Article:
Managing Panic Attacks

One step that helps lots of people get a handle on their panic attacks is to learn and practice relaxation strategies. Here are three different types of relaxation strategies you can try.

First, try changing your breathing patterns. Stress often causes us to breathe shallowly. Unfortunately, breathing shallowly can actually prolong stress by depleting your oxygen supply and increasing muscle tension. This can lead to headaches, nervousness and a lowered threshold to panic attacks. To overcome this, practice monitoring your breathing and noticing when it becomes shallow or rapid. When this happens, take a minute to slow down, get comfortable, and breathe deeply. Begin this process by slowly but forcefully blowing all of the air out of your lungs, deep-down into your belly. This allows you to slowly and effortlessly "refill" your lungs with fresh air. Try breathing in through your nose and focusing on filling the bottom of your lungs first before filling the top. As you breathe in, your abdomen should rise slowly; and, as you breathe out, it should fall slowly. Gradually breathe more deeply and more slowly until you reach a comfortable plateau.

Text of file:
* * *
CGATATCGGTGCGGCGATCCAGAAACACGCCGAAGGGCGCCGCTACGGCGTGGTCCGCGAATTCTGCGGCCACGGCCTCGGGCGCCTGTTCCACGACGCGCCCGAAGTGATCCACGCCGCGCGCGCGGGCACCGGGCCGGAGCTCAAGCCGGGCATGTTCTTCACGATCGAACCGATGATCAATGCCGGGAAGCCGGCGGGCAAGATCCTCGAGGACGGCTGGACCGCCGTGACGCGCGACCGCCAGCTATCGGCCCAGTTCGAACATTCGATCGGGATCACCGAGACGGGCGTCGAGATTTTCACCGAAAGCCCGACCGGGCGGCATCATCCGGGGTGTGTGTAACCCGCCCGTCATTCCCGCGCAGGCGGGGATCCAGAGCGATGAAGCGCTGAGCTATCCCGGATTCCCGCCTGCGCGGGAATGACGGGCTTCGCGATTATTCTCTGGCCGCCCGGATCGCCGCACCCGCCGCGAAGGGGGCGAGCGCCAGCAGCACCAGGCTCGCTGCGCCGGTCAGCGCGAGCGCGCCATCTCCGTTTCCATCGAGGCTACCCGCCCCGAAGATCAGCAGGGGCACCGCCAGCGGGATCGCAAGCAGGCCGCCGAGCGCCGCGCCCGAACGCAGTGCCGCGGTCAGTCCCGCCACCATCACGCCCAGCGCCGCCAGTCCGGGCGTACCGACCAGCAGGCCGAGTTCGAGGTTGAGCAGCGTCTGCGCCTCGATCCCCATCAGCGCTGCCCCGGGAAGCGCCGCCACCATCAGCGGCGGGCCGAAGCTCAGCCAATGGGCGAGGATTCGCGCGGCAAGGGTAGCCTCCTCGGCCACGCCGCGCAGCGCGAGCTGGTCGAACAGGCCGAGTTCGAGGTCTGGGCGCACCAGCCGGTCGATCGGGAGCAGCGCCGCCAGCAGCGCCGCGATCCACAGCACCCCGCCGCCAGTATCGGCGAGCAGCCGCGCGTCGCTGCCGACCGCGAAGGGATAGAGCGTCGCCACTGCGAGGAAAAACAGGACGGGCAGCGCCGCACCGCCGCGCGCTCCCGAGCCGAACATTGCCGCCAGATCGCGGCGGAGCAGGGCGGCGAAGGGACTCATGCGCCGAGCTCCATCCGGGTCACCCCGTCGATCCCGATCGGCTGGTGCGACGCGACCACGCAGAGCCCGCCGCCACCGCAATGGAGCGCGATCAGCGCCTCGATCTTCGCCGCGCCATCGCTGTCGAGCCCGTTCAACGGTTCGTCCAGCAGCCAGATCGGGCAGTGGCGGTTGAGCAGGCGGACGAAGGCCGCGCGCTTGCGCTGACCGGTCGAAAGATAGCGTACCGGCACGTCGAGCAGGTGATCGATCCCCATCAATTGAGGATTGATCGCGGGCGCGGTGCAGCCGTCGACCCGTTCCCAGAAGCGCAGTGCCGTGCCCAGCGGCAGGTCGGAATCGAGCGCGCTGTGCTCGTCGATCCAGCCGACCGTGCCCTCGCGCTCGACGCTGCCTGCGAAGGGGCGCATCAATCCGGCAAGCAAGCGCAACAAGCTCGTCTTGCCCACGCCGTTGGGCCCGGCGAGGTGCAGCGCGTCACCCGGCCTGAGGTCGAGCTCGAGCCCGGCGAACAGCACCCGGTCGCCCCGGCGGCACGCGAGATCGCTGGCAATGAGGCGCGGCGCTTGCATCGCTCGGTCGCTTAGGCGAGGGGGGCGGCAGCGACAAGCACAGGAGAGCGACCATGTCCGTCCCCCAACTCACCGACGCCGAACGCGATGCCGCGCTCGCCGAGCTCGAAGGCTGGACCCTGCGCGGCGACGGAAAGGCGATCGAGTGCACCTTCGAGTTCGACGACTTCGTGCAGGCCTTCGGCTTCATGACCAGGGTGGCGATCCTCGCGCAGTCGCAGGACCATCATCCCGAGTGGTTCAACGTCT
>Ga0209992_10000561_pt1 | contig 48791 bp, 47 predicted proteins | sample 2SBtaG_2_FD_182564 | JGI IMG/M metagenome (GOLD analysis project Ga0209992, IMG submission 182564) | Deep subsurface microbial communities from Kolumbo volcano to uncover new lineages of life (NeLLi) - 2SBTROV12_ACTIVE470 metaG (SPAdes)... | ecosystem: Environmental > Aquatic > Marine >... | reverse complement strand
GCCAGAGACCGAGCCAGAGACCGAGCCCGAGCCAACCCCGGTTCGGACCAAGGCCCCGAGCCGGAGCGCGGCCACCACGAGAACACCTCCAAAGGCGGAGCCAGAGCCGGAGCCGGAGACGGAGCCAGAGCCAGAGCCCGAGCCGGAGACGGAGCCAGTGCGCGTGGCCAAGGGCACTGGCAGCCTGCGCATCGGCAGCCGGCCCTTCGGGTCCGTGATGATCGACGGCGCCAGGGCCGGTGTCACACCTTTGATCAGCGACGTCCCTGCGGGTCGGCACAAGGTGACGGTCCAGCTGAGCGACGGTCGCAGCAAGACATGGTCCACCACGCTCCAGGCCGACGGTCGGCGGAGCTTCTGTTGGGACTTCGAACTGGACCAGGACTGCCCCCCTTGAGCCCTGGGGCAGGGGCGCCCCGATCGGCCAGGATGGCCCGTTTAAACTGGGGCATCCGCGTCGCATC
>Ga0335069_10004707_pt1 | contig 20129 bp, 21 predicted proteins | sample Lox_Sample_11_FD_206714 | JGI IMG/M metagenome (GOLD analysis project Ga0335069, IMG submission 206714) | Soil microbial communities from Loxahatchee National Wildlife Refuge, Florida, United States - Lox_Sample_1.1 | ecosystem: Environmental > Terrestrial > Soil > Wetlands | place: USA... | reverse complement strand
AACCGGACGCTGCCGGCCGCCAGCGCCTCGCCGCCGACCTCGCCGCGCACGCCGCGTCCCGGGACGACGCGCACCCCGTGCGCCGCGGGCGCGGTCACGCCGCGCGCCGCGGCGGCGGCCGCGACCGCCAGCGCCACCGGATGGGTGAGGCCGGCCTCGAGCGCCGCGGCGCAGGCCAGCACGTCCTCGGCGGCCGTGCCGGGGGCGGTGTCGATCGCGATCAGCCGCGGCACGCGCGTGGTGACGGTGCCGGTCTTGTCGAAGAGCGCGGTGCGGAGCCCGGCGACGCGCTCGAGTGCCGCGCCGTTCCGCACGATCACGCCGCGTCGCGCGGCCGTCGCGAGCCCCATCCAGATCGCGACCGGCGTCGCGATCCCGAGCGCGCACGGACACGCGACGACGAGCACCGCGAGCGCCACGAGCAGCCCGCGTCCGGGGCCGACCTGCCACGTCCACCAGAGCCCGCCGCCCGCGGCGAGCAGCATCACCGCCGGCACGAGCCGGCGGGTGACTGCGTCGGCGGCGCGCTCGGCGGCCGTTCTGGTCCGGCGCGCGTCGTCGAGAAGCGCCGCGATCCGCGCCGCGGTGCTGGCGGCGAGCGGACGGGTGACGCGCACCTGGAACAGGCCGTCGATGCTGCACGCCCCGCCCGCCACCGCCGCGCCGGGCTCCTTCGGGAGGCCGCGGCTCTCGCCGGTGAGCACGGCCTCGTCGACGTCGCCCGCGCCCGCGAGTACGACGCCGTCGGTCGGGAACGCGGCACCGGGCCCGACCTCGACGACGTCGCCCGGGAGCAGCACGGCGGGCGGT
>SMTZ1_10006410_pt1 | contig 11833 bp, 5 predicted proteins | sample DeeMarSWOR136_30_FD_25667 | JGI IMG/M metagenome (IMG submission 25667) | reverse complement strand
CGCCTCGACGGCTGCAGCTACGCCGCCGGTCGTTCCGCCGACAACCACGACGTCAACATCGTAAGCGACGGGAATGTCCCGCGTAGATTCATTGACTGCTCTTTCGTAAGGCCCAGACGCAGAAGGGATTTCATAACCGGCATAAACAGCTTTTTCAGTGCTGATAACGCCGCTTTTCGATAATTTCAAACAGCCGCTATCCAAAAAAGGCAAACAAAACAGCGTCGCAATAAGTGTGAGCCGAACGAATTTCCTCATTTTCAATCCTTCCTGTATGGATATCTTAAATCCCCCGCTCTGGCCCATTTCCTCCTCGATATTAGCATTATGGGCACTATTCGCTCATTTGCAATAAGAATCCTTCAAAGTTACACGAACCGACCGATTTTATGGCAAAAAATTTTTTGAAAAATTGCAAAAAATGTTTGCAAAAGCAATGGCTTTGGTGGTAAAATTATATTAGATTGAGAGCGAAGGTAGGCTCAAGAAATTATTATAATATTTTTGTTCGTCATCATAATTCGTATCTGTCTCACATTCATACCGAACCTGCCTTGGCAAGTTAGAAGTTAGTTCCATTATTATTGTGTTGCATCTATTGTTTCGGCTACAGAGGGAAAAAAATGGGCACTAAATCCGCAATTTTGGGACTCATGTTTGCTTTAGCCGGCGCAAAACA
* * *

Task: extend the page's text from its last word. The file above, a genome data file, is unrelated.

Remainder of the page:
A second technique is to scan your entire body, tensing and relaxing all your muscles. Begin by sitting in a chair with your feet flat on the ground. Focus on your feet and notice any muscle tension in your feet or toes. Tense your feet muscles by curling your toes like you're trying to dig into the carpet. Tense the muscles for a five-count, then allow them to go limp and release all the tension. It helps to exhale deeply and think the word "relax" at the moment you release the tension. After relaxing your feet, move up to your calves, tense and release. To your thighs, tense and release, and so on. Try to move through all of the following muscle groups: your feet, calves, thighs, "glutes," abdomen, lower back, chest, upper back, neck and shoulders, and finally, facial muscles. To tense up your facial muscles, squint hard and press your lips together (think Clint Eastwood), then just let your face go slack and expressionless. When you've completely covered your entire body, your muscles should feel warm and relaxed.